Need clarification on how to correctly call wp_mail()

I want to call wp_mail() from a non-template php file, but when I do so it fails and I don’t understand why. For example, let’s say I have a php file that consists of only this:

    echo 'hi';
    $mail_sent = wp_mail('', 'subject', 'message');
    echo $mail_sent;

If I load that php file directly in my browser, only “hi” will print. If I remove echo 'hi'; altogether, nothing is printed, which indicates to me that wp_mail() cannot be called in this particular context. However, if I add /* Template Name: SomeName */ to the file and create a new page using SomeName as its template, wp_mail() executes correctly. Clearly, I’m missing some key bit of information regarding how to correctly call wp_mail().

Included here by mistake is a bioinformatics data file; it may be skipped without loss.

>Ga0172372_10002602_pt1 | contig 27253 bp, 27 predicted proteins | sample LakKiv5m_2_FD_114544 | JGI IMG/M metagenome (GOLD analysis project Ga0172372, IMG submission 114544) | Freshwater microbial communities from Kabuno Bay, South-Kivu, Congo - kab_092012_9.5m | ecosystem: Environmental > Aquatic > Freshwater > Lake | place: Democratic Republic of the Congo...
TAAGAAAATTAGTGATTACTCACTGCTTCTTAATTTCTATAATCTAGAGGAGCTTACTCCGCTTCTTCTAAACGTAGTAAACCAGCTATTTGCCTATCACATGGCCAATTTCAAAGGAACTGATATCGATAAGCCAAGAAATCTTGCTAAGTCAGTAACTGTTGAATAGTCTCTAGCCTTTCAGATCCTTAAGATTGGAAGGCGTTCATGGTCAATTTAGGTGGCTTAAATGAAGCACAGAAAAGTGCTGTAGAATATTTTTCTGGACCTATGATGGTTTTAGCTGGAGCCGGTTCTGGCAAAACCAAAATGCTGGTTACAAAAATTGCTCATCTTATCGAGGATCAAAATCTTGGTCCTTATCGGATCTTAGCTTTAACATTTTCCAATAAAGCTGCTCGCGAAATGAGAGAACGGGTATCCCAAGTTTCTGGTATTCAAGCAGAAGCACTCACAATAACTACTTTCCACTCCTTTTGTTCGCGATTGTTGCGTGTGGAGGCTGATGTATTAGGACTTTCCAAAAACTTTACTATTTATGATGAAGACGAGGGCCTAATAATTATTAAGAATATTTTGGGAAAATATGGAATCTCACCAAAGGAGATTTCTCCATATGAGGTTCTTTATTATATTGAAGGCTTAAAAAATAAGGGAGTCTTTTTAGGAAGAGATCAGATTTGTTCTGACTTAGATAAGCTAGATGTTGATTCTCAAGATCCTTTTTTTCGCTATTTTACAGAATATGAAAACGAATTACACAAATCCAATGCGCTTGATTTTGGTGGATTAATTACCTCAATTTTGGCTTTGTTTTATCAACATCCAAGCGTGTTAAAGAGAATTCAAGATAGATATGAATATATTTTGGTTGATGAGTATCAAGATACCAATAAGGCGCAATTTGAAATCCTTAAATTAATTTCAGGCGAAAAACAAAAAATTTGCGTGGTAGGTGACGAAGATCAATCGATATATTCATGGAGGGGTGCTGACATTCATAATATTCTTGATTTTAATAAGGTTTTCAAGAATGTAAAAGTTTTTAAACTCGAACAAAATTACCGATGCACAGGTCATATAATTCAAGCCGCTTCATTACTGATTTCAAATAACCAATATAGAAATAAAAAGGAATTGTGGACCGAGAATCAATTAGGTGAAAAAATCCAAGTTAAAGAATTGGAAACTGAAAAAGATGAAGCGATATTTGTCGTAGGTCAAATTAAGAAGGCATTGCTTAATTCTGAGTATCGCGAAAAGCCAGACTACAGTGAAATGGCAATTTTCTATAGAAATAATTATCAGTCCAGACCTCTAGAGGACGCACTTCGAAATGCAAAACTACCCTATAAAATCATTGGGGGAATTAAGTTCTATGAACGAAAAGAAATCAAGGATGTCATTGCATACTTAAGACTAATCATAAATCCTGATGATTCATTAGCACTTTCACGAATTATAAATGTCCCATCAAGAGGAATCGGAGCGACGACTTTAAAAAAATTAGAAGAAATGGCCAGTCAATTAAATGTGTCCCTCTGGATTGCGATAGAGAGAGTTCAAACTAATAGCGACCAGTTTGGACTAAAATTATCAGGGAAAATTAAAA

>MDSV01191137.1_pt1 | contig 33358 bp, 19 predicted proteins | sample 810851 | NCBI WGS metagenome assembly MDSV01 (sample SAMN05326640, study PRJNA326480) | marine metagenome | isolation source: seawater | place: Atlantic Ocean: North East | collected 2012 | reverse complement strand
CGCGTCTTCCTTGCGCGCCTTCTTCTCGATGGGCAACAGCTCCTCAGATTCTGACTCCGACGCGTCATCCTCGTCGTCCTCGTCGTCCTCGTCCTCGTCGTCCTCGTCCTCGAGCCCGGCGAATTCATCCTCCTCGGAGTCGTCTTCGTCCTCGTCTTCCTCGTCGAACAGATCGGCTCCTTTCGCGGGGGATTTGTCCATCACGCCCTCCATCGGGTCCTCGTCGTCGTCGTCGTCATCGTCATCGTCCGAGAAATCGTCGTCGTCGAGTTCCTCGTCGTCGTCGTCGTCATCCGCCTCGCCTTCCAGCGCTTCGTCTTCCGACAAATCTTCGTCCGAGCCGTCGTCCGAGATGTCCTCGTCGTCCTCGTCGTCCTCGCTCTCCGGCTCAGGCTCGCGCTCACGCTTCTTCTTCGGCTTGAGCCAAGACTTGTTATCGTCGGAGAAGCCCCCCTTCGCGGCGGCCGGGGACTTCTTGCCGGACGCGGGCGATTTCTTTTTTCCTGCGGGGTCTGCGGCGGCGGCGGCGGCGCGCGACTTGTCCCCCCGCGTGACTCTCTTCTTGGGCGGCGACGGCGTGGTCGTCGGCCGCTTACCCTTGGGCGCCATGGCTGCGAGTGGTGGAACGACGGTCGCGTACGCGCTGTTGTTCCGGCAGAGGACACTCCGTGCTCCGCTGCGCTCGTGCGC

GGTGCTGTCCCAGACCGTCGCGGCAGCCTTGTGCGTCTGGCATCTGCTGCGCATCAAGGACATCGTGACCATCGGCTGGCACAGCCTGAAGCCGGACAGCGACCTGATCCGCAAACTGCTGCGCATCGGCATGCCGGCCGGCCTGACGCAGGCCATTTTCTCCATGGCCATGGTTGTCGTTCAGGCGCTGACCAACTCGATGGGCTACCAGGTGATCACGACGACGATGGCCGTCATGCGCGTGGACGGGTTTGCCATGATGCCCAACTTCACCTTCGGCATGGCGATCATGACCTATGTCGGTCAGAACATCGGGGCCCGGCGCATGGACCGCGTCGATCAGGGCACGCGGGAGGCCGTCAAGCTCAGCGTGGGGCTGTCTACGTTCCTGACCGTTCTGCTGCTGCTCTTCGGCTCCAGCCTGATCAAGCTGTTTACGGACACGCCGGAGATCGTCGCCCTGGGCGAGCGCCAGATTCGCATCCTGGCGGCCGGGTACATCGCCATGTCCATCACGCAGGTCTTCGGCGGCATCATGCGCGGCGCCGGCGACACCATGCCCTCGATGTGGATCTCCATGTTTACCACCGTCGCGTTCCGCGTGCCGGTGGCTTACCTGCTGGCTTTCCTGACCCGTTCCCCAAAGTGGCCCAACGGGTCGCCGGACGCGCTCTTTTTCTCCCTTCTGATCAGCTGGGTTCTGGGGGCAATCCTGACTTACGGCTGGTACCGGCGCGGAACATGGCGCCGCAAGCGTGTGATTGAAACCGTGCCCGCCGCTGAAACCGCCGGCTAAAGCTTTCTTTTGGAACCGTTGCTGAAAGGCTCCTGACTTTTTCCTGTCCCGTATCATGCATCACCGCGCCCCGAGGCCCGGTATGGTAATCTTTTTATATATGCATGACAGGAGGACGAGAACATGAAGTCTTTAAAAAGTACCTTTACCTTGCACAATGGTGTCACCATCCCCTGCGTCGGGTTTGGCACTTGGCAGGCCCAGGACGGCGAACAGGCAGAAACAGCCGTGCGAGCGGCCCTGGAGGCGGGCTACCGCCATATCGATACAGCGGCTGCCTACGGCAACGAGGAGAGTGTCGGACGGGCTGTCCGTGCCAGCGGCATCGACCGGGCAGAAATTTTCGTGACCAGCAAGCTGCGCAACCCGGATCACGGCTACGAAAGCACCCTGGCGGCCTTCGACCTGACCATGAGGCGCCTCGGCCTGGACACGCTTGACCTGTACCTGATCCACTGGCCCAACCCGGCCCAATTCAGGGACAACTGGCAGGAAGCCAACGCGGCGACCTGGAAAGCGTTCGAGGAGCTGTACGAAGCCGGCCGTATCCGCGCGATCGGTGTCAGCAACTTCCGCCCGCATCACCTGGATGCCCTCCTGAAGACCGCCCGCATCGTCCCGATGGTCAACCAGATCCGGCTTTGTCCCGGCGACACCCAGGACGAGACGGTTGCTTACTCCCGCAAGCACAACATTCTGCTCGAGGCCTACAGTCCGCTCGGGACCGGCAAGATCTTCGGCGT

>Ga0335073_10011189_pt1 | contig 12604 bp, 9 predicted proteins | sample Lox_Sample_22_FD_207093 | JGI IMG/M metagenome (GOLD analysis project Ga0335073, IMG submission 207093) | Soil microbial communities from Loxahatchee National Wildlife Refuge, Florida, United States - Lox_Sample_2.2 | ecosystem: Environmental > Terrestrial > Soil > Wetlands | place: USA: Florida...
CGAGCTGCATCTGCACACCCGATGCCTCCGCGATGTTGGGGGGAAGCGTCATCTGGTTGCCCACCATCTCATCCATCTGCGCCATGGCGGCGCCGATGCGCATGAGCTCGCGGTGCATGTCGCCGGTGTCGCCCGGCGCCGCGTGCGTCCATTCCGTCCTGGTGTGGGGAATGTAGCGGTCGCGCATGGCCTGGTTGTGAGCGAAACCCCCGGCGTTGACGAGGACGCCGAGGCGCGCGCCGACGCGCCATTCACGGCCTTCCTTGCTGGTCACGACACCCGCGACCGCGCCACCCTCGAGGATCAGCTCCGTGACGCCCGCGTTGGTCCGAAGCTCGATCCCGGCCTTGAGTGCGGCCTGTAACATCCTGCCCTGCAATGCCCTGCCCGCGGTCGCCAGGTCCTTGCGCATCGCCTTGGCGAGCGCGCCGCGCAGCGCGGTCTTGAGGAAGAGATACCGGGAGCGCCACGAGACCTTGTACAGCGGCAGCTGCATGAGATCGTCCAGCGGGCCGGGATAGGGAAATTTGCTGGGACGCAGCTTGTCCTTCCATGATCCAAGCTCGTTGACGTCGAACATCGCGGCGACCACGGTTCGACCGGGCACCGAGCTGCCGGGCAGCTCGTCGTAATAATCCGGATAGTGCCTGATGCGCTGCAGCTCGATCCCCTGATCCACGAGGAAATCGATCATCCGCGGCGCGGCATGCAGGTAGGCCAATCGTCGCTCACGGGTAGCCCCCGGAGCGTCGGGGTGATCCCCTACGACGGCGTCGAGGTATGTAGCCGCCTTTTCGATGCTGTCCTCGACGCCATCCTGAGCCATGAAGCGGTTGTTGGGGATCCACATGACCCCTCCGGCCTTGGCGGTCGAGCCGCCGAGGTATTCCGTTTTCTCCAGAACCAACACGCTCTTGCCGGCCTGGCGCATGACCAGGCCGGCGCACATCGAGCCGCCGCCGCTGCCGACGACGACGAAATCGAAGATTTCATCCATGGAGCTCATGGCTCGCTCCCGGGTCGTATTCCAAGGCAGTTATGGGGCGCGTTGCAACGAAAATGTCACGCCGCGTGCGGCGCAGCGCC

The reason I want to do this is because the theme I’m using came with a contact form that submits email via an ajax request roughly like this:

form.submit(function() {
        type: 'GET',
        url: "",
        data: form.serialize(),

Currently, send_mail.php calls the php mail() function which “works” but is extremely flaky. I want it to call wp_mail() so I can take advantage of this plugin which sends mail using a smtp server. So my question is: how can I get wp_mail() to work in this situation?


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The standalone script will not load WordPress, so it doesn’t have a wp_mail() function. WordPress has its own built-in Ajax handlers which you can leverage and have access to all WordPress functionality within those Ajax calls.

Alternatively, include the WordPress functions in your standalone script as follows


I find the WP ajax functions are not always the best way to do things, so writing your own AJAX handler is quite valid.

wp_mail is a Pluggable Function so you should be able to call wp-includes/pluggable.php and then have the ablilty to use wp_mail().